SAN FRANCISCO — California may be the new capital of American liberalism, but everybody who likes the sound of that ought to consider the fate of three recent San Francisco ballot initiatives.
The first, Proposition Q, aimed to eliminate homeless people’s unsightly tent camps by banning sidewalk tents and empowering the police to confiscate them with 24 hours notice so long as occupants were offered beds in shelters. San Francisco has only 1,203 emergency adult shelter beds, for a homeless population of 6,700, but a second initiative, Proposition J, promised to ease that shortfall by earmarking $50 million a year from a small sales-tax increase, proposed in a third initiative, Proposition K.
In an exquisite illustration of California’s core political neurosis — the tension between our attachment to the pretty view and our desire to care for the least among us without personal inconvenience, even as our population and economy explode — we San Franciscans voted yes on Q and J, and no on K. The people spoke, in other words, and we said, “Get rid of those filthy tents and set aside heaps of money to make sure it’s done in a compassionate way so I don’t have to feel guilty, but don’t squeeze me for a dime.”
Similar contradictions were on display this month, after the Ghost Ship warehouse fire in Oakland killed 36 people. We lamented the deaths, but it was easier to criticize the warehouse owner and operator than face the desperation that drove so many to live there.
San Francisco’s homeless population, it bears mentioning, increased less than 7 percent over the last 10 years. Tent camps are nothing new. According to Jeff Kositsky, the director of San Francisco’s Department of Homelessness and Supportive Housing, what has changed is their visibility. Tech-boom construction has filled empty lots where people “experiencing homelessness” — that’s the preferred term — formerly slept in seclusion.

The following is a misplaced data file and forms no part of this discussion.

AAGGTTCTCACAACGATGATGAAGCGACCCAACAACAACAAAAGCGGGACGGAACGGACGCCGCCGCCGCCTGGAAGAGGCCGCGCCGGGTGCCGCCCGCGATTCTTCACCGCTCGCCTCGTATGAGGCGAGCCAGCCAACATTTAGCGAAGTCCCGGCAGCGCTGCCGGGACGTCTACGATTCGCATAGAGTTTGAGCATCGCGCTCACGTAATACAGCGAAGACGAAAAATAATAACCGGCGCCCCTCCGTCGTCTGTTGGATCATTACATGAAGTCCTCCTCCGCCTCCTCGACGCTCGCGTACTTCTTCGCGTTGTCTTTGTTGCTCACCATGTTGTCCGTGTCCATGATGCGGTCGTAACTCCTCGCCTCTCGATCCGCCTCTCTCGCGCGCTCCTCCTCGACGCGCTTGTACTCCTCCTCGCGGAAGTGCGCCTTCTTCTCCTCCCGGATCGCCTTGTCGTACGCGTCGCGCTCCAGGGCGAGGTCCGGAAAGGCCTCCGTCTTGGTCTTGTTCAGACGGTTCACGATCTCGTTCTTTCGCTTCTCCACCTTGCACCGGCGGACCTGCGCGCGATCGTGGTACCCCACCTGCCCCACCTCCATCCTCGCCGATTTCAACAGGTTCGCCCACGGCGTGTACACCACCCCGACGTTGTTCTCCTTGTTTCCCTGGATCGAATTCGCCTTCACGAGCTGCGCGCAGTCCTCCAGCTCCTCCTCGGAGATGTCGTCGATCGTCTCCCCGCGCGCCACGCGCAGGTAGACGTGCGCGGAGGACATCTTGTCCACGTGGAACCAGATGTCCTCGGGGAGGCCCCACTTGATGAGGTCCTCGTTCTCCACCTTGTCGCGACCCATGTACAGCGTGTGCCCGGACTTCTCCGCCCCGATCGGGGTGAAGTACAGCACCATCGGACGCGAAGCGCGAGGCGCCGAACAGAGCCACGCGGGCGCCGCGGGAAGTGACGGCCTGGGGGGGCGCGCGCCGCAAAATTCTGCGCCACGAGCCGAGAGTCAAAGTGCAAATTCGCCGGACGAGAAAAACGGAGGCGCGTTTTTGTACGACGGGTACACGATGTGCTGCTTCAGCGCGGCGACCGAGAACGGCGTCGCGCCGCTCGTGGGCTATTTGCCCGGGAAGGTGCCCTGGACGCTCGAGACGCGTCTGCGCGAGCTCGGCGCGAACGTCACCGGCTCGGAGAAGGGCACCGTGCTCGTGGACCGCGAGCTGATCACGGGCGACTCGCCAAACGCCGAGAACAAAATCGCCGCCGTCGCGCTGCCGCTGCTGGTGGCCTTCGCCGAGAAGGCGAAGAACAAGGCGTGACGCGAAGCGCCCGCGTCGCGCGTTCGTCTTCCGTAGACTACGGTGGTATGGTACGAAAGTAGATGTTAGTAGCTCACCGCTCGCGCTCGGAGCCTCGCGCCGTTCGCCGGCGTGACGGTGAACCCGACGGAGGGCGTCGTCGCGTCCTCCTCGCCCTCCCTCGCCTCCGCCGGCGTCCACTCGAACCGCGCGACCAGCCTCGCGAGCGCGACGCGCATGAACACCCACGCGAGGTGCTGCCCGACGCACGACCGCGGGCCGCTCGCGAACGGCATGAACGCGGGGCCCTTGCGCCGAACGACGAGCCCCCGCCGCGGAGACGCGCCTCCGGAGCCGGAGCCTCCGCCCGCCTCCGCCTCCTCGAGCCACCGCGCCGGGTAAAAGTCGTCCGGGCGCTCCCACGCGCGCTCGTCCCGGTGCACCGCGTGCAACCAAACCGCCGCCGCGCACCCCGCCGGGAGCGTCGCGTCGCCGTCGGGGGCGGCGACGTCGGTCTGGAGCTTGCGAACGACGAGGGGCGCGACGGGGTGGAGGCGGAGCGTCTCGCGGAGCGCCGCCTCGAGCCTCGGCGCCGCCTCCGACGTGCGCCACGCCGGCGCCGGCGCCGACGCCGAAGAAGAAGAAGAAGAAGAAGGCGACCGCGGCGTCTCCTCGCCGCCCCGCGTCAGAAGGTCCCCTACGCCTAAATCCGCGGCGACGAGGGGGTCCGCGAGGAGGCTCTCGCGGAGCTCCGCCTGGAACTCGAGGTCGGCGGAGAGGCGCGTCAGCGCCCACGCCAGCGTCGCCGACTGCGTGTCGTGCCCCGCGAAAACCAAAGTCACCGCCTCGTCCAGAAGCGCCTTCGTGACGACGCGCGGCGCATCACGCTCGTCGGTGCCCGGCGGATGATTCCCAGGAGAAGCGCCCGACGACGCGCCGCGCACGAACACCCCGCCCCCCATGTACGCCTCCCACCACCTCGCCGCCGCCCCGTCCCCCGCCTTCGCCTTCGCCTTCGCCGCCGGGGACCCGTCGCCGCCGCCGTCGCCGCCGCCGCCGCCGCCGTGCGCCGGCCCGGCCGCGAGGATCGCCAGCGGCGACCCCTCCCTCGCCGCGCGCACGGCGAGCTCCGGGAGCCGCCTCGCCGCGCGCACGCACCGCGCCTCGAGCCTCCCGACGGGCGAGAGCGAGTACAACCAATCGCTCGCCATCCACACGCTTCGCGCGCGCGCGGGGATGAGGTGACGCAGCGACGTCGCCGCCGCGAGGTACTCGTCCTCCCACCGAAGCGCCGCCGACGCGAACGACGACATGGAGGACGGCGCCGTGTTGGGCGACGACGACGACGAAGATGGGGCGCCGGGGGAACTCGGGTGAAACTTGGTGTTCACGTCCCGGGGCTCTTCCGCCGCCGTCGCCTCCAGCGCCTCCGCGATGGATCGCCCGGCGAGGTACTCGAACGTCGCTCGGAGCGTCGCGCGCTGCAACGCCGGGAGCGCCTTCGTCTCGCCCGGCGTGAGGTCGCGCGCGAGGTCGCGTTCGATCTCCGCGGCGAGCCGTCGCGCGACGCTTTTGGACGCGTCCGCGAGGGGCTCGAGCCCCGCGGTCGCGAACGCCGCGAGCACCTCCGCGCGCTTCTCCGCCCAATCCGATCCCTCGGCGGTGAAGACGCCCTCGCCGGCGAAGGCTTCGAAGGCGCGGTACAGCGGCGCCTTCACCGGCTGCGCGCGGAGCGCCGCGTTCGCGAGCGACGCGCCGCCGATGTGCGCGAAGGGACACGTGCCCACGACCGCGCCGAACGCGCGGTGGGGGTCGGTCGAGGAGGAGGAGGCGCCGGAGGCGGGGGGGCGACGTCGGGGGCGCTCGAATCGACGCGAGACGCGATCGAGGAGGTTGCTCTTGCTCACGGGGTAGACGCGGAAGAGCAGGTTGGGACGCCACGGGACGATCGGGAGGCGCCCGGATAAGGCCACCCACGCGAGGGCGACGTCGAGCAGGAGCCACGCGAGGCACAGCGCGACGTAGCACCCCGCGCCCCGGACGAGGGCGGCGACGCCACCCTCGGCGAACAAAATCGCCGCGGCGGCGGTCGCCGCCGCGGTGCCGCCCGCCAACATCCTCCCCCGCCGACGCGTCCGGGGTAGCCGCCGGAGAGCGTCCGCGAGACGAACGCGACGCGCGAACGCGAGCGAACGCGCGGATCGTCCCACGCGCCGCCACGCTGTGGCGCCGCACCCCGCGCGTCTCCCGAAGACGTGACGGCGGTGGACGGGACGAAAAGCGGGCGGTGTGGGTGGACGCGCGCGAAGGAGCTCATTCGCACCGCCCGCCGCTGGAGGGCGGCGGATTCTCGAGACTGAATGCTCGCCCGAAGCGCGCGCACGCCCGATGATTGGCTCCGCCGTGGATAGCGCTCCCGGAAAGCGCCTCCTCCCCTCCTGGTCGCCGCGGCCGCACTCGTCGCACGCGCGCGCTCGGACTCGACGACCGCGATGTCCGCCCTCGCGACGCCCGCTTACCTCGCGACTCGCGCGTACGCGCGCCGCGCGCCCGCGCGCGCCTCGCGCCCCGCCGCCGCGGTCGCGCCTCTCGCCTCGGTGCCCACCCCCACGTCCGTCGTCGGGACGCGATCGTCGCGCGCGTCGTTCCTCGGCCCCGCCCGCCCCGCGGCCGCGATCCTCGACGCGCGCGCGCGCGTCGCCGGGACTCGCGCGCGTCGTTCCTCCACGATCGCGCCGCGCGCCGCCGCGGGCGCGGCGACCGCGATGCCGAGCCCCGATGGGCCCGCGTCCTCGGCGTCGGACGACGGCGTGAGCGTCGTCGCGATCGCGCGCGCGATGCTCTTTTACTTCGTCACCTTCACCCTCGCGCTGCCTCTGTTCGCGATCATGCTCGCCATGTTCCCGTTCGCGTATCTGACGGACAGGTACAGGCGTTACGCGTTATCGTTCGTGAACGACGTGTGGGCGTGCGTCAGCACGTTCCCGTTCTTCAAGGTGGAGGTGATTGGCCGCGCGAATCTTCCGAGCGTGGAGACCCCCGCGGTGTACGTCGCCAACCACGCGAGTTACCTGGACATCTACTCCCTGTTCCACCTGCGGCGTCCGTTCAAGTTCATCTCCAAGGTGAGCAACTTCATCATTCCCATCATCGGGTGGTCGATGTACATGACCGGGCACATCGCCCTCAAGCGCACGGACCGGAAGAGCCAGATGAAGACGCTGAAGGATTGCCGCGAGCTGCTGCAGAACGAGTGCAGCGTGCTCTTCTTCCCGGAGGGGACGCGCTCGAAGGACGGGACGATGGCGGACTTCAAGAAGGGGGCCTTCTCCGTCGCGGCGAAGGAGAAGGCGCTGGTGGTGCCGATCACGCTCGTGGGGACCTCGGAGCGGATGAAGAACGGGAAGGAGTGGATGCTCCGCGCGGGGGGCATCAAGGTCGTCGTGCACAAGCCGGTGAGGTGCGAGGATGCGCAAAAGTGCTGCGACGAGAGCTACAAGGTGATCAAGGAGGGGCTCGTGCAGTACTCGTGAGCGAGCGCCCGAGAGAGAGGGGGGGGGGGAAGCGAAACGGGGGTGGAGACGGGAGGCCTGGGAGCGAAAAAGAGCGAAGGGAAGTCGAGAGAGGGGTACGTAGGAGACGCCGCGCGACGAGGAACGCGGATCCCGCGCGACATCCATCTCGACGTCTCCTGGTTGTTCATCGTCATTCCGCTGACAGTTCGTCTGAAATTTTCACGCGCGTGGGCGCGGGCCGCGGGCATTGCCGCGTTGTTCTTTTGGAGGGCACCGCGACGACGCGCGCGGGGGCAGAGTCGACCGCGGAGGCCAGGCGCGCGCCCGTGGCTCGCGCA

“We also had one individual purchase and give away $15,000 worth of camping tents,” Mr. Kositsky told me. “Other organizations were giving them out as well, and now we’ve got 80 encampments in the city.” The individual in question turned out to be a graphic designer named Shaun Osburn who told me that, with help from a former taxi driver named Tara Spalty, he gave away more than 350 tents.
There are now tents on sidewalks above which people pay $4,500 a month for one-bedroom apartments. The construction this year of a “Super Bowl City” for football fans in downtown San Francisco in advance of the big game sent even more homeless people looking for new turf. Some formed an immense village of colorful domes between a food-truck court where my daughters like the triple-bacon hamburgers and a vegetarian grocery co-op that sells tofu in bulk.
This camp reportedly had 350 residents at one point, including a slumlord (tentlord?) who rented his spare tents for a few bucks a week. Conventional wisdom holds that such places are populated by drug addicts and the mentally ill, and elements of that camp supported this, from piles of garbage to apparent meth heads toiling over piles of disassembled bicycles. There was something so sane, however, about the tidy rows into which all these tents were arranged that it brought to mind a national-park campground.
This resonance was not lost on the tent dwellers. Crystal Erickson, a 36-year-old who had been homeless for three years, told me, ruefully, “We call it the urban camping experience.”
Nearby, on Seventh Street, another group built wooden shanties along a narrow strip of concrete between a street that clogs with rush-hour traffic and a railway that roars with commuter trains in the shadow of a sprawling new biotech center. Germaine Spann, a member of this crew, told me that he scavenged materials from the Dumpsters at the immense luxury-condo construction site that loomed overhead. He scaled his boxlike home for legal parking spaces, built it on wheels for easy relocation, installed a lockable door and a glass window, and painted a sign that said: “Box City 7th Street. They may look like boxes to you, but to us they are home.”
“They’re ships,” said Jason Albertson, a member of the San Francisco Homeless Outreach Team. “Everybody’s building a lifeboat and living in it.”
Similar outbreaks of ad hoc shelter appeared elsewhere around California and, indeed, all over the West Coast and even Hawaii. In Los Angeles, where the total homeless population grew 11 percent from 2015 to 2016 — to an astonishing 28,464 people — the number of makeshift dwellings grew 85 percent. In San Diego, the homeless population declined while those in handmade shelters grew 69 percent. Sacramento was so overwhelmed by tent dwellers that the city is contemplating creating a “safe ground” zone, while Santa Barbara has designated “safe parking” lots for people who occupy vehicles.